Dealing With Yourself as a Designer: Creative Blocks

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My biggest frustration as a designer has always been the dreaded creative block. I’m all set to work on a project, and as I sit down (or stand up, with my new standing desk- woohoo!) to start working on ideas, and suddenly:

Nothing.

I’ll spend the next hours (or sometimes even days) banging my head against this creative wall, hoping that something jars loose and I can actually get started. And of course, since I have a bunch of other projects already happening, this creative block puts me behind, which stresses me out, which makes it that much harder to think of ideas, and on and on and on and on and on.

So how do you break through a creative block? Here are some ideas to help you start hammering away.

1. Distractification

Previously I wrote about strategies to deal with distractions, but sometimes you simply need a distraction. Now, I have the tendency to double-down on what I’m working on when I hit a creative wall, as if by sheer grit I can work my way through it. This works sometimes, but it usually just adds to the cumulative stress and frustration.

Instead, go all in on a distraction, preferably something that you know relaxes you and lets you focus your mind and energies on something else. For me, video games are a great distraction and usually pretty relaxing, but so is reading a book or going for a walk with my wife.

easy to get distracted…

Taking your mind off of the source of frustration for a time can help you to recharge, and often simply having space away from it will open up your mind to new possibilities and help you break through that creative block.

2. Unplug

No matter how hard I try, it feels like I’m always surrounded by noise. And even if I’m not playing music and the silence is deafening, there’s always visual noise just waiting to stake its claim on my attention. Working in visual media certainly doesn’t help with this, so often I’ve found that I have to completely get away from anything with a screen and/or a speaker.

I also generally have to leave the space I associate with the project I’m stuck on. My office is in my house, so to truly unplug I have to leave the house and go somewhere else. A nearby park is usually a good place for this, as there’s usually not too many people around and it’s often quiet.

Ironically captured with the phone I brought with me…

I used to have this tendency to bring my phone along. After all, what if I get an update on the project or a client needs to get ahold of me? However, I’ve found that if I do this, I’m not really unplugging; rather, I’m just shifting the location of my frustrations, and in effect bringing them with me wherever I go. So now I either leave the phone at home or in the car as I’m walking around the park.

The silence can take some getting used to, but after awhile it becomes a place of refuge where you can consider other possibilities and be open to new impressions other than the din of background music or the visual assault of your phone’s screen.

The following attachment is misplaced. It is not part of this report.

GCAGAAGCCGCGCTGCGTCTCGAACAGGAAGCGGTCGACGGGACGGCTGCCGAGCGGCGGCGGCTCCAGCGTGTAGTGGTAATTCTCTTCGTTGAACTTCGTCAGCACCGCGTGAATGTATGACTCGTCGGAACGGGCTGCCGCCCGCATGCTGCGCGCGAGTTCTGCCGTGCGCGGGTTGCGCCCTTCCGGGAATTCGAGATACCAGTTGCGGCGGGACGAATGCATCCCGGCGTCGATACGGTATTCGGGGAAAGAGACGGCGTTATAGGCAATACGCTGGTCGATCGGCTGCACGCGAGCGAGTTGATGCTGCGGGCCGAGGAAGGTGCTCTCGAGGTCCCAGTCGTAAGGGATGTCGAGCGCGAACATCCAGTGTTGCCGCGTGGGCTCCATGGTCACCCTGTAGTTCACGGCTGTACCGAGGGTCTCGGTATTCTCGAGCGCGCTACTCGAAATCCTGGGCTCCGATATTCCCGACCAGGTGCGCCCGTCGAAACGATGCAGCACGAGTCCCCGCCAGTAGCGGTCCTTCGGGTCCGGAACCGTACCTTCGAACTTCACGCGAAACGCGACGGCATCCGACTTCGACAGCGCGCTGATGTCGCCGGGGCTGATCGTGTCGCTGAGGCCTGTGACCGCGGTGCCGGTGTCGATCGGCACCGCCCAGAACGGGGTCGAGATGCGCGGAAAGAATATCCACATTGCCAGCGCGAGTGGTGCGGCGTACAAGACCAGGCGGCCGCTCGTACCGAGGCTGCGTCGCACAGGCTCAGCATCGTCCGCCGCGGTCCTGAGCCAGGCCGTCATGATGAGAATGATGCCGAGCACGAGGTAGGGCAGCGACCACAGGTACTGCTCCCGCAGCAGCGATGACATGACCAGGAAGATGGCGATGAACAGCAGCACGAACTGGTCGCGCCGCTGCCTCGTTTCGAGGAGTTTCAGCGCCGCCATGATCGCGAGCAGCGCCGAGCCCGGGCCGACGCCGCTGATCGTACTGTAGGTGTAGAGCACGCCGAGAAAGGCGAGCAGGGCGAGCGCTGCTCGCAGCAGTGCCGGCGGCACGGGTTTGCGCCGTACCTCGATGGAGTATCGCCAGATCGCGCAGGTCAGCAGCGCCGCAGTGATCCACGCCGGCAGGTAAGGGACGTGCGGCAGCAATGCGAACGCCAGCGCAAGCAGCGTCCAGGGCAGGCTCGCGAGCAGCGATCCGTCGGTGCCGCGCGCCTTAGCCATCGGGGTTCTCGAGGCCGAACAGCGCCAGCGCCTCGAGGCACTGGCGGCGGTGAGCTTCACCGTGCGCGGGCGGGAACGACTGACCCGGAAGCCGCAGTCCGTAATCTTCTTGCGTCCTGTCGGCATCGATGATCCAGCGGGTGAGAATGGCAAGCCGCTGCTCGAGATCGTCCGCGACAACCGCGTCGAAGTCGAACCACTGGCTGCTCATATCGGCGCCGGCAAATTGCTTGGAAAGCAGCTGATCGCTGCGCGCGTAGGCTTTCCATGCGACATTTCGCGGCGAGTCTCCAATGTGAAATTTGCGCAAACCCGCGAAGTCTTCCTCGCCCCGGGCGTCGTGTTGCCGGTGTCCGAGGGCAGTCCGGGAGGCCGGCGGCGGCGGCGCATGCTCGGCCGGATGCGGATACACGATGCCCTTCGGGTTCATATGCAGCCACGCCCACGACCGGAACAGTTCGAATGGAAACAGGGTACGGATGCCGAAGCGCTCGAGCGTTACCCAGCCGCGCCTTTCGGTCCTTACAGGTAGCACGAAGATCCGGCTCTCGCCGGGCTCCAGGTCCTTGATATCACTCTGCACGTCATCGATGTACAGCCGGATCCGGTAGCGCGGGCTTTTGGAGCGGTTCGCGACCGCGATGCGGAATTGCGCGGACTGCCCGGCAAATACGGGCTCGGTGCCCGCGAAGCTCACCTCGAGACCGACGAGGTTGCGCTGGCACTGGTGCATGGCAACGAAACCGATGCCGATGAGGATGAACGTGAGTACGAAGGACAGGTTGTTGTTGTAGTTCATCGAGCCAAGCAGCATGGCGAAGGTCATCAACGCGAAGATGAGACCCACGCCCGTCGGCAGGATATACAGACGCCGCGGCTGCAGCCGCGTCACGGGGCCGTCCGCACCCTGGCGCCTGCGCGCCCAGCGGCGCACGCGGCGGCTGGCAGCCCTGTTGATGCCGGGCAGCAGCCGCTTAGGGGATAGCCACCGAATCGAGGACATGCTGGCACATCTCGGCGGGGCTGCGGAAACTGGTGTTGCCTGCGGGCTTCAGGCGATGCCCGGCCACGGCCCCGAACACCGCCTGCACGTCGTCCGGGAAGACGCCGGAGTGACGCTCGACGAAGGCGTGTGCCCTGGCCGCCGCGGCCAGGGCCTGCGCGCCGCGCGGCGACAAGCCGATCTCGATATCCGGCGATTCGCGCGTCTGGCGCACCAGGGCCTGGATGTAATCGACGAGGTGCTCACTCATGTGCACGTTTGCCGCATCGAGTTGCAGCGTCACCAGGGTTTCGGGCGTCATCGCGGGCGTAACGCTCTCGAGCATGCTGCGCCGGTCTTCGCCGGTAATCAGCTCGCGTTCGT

3. Be Creative (In Some Other Way)

I’ve been a musician for quite some time and have always found songwriting to be invigorating. Granted, I am not a great songwriter by any means, but being able to channel my creative efforts in a completely different direction always refreshes me. It’s low-pressure, because I’m merely writing for pleasure, and it’s also satisfying to be able to create something, even if it’s just a chorus or even just a hook. I find that working on something creative that isn’t my job helps me to think in different ways, which in turn gives me greater experience and more ideas to draw from in my day-to-day work.

Different kinds of creativity

You may not be a musician, but always be trying new creative things in a low-pressure way. The point isn’t to create something for your job (although it may turn out to be useful for that), but rather to direct your creative energies in a different direction from where your current frustration lies. This helps to give you both the confidence and pleasure that comes with creating something. It also helps to re-wire your thoughts so you’re not stuck in the rut of frustration and pressure that you may be stuck in with your creative block.

Doing something as simple as painting might help you break through the block or perhaps find creative and otherwise unknown ways around it. Creativity is a well that refreshes itself, but sometimes you have to have lots of wells to drink from.

4. Learn a New Skill

It might seem counterintuitive to try and learn something new when you’re stuck with a creative block. After all, those blocks are usually associated with looming deadlines, and who has time to develop a new skill or technique?

The point here isn’t to master something that is going to be the solution to your creative block. Rather, it’s more about giving your mind a way to expand itself and be able to see new possibilities that didn’t exist before.

When I first started off in design, I was not a good illustrator. I’m still learning quite a lot in that regard, but it was a struggle to develop a style, figure out efficient ways to do it, etc. It was something way outside of my design comfort zone, but I decided in the midst of a project to do it anyway. It required the sacrifice of some time on my part, and also was somewhat nerve-wracking.